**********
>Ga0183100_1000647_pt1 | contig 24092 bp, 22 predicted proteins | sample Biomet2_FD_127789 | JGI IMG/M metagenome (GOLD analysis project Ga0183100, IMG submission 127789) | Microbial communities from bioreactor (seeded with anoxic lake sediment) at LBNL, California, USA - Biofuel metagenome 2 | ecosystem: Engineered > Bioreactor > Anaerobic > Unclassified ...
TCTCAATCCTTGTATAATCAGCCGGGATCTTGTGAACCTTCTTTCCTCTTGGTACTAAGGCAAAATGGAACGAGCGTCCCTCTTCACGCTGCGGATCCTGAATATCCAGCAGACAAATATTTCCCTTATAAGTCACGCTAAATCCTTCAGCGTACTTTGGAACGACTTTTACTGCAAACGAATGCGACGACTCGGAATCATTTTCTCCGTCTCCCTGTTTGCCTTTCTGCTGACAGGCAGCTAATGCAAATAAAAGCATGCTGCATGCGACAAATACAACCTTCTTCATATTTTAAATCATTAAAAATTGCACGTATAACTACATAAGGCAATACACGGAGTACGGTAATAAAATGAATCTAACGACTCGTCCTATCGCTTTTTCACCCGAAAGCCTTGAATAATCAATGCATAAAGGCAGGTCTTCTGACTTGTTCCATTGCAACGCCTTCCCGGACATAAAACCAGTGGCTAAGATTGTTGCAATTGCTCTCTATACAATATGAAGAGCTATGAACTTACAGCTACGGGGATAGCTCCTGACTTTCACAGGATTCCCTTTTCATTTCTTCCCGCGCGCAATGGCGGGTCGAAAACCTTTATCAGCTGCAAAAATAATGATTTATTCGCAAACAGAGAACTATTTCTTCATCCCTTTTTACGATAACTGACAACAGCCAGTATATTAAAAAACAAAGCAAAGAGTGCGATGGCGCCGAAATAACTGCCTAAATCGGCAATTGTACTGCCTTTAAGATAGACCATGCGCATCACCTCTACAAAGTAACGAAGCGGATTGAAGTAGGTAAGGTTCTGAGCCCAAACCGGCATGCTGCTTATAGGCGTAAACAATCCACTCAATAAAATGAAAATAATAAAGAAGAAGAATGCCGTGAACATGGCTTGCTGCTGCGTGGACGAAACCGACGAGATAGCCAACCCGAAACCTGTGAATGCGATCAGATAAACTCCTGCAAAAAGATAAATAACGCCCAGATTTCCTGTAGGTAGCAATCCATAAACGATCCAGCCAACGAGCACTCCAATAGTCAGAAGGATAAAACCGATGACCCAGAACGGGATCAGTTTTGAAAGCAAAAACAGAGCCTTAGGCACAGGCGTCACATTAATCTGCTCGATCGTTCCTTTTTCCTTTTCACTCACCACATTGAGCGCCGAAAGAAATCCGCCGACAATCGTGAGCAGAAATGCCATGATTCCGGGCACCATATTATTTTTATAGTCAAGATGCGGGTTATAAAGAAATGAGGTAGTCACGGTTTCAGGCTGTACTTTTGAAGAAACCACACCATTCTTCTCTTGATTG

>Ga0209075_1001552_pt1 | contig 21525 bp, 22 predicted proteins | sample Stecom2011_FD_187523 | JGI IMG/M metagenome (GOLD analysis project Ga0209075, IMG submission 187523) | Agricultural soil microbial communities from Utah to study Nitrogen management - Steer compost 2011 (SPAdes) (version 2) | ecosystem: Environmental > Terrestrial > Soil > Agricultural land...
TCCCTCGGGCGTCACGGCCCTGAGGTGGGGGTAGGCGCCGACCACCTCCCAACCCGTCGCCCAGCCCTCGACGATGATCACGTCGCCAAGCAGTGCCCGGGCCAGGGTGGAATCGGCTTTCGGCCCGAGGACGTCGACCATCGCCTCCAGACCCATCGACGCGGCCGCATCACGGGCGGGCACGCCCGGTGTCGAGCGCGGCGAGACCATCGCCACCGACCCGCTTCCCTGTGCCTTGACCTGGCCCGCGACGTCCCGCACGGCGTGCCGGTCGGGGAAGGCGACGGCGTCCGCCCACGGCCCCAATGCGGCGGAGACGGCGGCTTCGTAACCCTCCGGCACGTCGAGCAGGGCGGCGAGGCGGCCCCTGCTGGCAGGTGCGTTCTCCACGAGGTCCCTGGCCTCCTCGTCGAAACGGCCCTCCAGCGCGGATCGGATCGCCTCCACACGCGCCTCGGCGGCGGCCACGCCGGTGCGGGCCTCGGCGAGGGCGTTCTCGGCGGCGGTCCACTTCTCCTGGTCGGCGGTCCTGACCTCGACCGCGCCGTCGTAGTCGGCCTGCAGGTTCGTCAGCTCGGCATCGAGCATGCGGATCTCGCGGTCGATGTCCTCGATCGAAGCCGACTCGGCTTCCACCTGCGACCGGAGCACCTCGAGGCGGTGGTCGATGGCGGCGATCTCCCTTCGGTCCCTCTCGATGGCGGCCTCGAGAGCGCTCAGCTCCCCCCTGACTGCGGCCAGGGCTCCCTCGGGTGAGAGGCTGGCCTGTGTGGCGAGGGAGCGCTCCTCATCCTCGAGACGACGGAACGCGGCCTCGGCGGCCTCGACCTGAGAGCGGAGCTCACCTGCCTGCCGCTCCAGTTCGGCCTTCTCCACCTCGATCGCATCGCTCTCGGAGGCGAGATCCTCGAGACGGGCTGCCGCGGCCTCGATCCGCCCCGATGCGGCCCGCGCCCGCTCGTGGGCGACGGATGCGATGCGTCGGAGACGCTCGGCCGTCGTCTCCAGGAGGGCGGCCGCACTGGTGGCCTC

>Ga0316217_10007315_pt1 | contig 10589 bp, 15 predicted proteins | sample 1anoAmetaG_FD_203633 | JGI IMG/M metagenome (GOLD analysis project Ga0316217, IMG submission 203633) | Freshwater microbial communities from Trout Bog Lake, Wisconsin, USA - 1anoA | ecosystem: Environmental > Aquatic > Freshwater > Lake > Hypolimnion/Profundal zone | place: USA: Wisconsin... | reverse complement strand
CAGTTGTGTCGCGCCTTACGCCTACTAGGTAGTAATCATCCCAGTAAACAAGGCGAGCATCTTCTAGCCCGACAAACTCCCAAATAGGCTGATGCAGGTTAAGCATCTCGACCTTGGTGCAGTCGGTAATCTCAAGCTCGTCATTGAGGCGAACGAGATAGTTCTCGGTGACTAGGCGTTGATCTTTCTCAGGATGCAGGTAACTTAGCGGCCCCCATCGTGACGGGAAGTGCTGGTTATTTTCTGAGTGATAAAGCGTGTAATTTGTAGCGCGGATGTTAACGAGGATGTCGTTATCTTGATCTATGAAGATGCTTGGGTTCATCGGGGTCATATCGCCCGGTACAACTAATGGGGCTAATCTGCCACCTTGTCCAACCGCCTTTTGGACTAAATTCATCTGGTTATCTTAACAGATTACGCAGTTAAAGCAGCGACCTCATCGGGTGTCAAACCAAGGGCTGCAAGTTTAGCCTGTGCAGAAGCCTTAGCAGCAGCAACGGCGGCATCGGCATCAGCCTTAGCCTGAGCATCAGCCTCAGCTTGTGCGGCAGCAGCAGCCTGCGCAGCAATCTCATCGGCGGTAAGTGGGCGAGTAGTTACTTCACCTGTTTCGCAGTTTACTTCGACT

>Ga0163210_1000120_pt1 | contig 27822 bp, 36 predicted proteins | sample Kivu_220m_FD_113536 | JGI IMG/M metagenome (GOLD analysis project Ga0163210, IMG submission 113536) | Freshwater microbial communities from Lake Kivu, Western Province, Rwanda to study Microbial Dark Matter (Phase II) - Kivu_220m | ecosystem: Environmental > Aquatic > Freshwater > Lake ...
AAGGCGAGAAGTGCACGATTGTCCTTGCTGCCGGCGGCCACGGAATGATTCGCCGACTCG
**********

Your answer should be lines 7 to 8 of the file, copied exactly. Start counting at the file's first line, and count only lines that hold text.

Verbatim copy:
>Ga0163210_1000120_pt1 | contig 27822 bp, 36 predicted proteins | sample Kivu_220m_FD_113536 | JGI IMG/M metagenome (GOLD analysis project Ga0163210, IMG submission 113536) | Freshwater microbial communities from Lake Kivu, Western Province, Rwanda to study Microbial Dark Matter (Phase II) - Kivu_220m | ecosystem: Environmental > Aquatic > Freshwater > Lake ...
AAGGCGAGAAGTGCACGATTGTCCTTGCTGCCGGCGGCCACGGAATGATTCGCCGACTCG